The big bad wolf can huff and puff all he wants. “These are not the three little pig houses that can be blown down,” said Sister Miriam MacGillis of her quaint one-bedroom on earth-focused Genesis Farm in Blairstown, N.J. “They’re really, really strong.”
Built from straw bales with the help of unskilled volunteers, the house features a large open room serving as kitchen, living room and office; tile floors; plumbing; electric; and stucco walls. It took a few weeks to complete.
Straw bale construction dates back to the late 1800’s, when pilgrims traveling west and settling in the prairies of Nebraska turned to straw due to the lack of trees. The buildings proved sturdy, great for heat insulation, and lasted centuries. Lathering stucco or plaster to the exterior and interior walls also made them water, fire, rodent and bug proof.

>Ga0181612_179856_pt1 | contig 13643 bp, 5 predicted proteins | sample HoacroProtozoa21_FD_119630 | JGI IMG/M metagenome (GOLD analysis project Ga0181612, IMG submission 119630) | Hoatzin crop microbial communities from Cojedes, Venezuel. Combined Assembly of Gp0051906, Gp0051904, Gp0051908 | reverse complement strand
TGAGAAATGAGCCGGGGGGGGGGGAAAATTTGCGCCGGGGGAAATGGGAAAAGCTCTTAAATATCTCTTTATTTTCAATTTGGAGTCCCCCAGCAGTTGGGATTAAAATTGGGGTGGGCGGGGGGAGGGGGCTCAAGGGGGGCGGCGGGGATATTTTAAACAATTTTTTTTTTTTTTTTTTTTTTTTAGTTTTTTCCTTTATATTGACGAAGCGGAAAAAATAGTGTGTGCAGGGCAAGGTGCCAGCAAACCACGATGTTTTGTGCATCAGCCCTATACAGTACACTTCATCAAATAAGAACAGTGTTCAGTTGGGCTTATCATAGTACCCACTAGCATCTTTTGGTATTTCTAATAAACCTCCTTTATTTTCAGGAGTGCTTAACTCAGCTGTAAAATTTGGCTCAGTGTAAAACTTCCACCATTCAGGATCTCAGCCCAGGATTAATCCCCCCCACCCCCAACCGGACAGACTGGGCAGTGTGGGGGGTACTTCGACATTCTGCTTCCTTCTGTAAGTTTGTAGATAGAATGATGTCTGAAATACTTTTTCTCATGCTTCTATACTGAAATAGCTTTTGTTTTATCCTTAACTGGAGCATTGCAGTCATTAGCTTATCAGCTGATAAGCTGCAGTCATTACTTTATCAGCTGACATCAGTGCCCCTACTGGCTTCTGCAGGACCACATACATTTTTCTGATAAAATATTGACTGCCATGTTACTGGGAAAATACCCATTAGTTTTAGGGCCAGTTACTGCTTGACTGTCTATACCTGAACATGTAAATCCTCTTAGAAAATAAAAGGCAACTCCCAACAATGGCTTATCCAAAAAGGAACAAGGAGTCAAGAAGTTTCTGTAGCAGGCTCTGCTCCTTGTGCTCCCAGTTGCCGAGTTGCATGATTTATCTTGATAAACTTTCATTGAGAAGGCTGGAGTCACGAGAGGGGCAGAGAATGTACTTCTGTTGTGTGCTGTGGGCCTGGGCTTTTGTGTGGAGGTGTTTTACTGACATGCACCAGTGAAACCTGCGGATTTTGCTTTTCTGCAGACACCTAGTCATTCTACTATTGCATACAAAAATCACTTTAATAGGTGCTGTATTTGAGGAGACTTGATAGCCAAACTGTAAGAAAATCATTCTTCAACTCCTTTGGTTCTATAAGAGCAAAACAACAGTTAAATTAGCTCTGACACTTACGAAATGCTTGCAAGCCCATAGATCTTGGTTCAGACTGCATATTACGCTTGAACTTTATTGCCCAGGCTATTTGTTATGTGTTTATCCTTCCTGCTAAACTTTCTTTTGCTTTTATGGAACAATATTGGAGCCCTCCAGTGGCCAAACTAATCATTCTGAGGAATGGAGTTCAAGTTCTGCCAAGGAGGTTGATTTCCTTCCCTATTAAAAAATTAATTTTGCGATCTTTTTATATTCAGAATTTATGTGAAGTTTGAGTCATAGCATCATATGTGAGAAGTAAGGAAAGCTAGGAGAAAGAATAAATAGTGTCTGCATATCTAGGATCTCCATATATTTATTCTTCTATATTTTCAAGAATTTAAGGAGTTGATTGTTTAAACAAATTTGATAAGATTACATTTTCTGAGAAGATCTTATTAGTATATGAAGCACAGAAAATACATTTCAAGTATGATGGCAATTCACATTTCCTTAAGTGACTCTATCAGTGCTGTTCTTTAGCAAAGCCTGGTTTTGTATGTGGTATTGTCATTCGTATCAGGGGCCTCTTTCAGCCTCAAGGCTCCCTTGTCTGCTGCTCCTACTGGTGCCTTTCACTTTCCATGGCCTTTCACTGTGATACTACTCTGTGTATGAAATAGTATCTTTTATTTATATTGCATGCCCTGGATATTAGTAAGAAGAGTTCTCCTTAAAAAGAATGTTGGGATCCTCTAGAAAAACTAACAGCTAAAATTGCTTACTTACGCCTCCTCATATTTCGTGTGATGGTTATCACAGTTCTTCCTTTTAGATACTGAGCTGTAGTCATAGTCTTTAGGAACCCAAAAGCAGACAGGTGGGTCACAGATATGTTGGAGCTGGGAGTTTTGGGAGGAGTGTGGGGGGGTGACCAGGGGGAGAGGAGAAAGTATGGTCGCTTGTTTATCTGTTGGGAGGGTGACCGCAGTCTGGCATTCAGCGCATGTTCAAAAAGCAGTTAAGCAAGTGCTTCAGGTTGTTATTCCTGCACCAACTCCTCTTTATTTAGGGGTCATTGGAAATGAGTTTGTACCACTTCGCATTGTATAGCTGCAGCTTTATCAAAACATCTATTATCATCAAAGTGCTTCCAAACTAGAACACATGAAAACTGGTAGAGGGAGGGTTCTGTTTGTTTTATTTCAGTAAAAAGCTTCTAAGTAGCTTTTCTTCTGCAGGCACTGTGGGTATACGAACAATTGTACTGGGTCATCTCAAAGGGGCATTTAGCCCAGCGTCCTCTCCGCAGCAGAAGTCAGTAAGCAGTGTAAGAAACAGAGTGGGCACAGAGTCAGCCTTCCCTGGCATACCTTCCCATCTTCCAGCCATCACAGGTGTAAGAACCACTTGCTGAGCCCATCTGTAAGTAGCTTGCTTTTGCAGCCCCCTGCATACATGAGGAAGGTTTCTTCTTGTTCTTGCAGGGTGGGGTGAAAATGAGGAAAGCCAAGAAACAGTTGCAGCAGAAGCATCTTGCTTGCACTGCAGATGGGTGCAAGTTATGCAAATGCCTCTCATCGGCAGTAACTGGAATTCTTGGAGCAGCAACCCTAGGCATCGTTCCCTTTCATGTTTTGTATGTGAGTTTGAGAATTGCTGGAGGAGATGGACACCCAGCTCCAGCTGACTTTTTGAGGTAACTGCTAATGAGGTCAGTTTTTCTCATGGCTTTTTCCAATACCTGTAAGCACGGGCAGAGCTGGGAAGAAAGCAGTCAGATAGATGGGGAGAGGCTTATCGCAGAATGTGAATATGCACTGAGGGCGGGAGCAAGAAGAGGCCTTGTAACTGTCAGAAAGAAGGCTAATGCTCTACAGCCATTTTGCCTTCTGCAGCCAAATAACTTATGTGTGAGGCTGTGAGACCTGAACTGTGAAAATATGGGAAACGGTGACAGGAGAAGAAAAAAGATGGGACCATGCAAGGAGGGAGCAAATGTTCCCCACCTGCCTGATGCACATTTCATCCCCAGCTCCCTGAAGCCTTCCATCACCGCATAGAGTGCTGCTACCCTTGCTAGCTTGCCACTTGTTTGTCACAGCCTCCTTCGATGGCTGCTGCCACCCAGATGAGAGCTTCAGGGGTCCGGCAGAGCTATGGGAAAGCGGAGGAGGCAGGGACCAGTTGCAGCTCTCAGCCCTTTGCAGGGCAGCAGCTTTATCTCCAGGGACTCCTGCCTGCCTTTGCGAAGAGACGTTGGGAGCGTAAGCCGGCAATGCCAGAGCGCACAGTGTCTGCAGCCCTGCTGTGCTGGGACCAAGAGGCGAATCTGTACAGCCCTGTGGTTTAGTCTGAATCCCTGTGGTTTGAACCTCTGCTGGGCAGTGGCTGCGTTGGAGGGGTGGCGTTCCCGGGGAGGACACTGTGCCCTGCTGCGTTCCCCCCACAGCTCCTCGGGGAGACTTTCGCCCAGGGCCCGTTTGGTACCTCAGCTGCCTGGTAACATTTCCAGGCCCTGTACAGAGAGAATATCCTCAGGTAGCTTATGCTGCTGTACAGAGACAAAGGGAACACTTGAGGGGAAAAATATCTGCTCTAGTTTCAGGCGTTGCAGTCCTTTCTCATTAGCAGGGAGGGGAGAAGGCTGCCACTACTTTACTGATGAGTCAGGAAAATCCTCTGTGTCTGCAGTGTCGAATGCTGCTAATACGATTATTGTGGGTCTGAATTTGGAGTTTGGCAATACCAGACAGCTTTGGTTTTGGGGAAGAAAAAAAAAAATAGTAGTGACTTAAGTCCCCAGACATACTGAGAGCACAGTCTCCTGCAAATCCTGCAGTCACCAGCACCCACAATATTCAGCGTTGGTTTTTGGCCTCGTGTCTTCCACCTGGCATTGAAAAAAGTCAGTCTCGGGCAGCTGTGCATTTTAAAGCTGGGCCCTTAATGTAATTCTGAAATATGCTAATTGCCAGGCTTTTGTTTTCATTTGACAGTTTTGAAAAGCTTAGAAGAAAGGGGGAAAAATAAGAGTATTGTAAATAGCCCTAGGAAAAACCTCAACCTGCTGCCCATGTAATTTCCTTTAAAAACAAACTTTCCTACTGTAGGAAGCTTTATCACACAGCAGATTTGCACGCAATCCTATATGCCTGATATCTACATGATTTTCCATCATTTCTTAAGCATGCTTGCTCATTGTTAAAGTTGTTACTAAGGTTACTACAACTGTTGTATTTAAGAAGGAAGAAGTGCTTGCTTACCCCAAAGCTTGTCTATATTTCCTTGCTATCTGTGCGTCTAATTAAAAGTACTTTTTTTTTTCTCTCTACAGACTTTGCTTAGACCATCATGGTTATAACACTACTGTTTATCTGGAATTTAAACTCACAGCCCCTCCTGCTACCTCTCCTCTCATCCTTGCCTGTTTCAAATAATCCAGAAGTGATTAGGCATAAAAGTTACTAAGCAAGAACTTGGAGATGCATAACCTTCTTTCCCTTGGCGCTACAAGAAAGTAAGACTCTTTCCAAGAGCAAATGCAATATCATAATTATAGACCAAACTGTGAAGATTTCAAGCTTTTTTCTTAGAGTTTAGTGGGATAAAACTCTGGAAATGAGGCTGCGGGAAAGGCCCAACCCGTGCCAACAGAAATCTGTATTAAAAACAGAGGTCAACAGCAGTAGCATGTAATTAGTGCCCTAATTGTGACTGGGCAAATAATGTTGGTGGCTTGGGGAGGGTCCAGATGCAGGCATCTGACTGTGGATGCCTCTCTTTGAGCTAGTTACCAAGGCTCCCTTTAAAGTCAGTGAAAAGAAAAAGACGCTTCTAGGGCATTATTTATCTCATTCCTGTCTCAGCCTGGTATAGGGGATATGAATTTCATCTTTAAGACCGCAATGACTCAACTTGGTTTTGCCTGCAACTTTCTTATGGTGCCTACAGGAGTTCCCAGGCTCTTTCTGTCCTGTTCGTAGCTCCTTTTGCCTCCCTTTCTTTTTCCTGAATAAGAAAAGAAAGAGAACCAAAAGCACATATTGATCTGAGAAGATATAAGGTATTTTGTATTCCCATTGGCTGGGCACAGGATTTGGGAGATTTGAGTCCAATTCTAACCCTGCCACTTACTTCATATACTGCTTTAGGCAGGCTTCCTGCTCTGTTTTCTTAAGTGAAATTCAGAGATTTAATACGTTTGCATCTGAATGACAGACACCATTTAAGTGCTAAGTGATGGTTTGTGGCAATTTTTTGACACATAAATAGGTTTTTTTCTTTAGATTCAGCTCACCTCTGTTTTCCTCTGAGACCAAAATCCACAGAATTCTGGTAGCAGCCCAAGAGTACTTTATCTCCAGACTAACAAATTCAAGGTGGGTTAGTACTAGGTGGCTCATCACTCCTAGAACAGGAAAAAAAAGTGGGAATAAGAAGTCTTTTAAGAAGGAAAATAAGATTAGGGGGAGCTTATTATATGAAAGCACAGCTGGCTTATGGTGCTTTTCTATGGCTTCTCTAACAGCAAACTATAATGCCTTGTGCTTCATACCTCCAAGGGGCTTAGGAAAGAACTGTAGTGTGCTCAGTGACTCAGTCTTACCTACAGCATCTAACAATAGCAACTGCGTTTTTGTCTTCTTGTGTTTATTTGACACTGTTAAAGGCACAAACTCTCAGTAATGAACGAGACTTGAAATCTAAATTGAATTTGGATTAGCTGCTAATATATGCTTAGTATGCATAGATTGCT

“The great concern is we can’t keep taking down our forests to build our houses,” MacGillis said. “This would be another way of building that would be a renewable plant that farmers grow every year and harvest every year. If people really looked at it seriously, we could grow our own homes.” The elimination of plywood, sheetrock and manufactured insulation also slashes a home’s carbon footprint.
The process of assembling a basic straw bale home requires little experience. You could invite friends over and have a house-raising in one weekend, said MacGillis.
“I recommend it 150,000 percent,” McGillis said. “For young people getting married that want to have a home of their own, if they can downscale their expectations and not want a McMansion, and rather something modest but really beautiful and functional,” she said, “I think it can be the answer to the economic crisis we are feeling all over.”
Cost to build: $39,000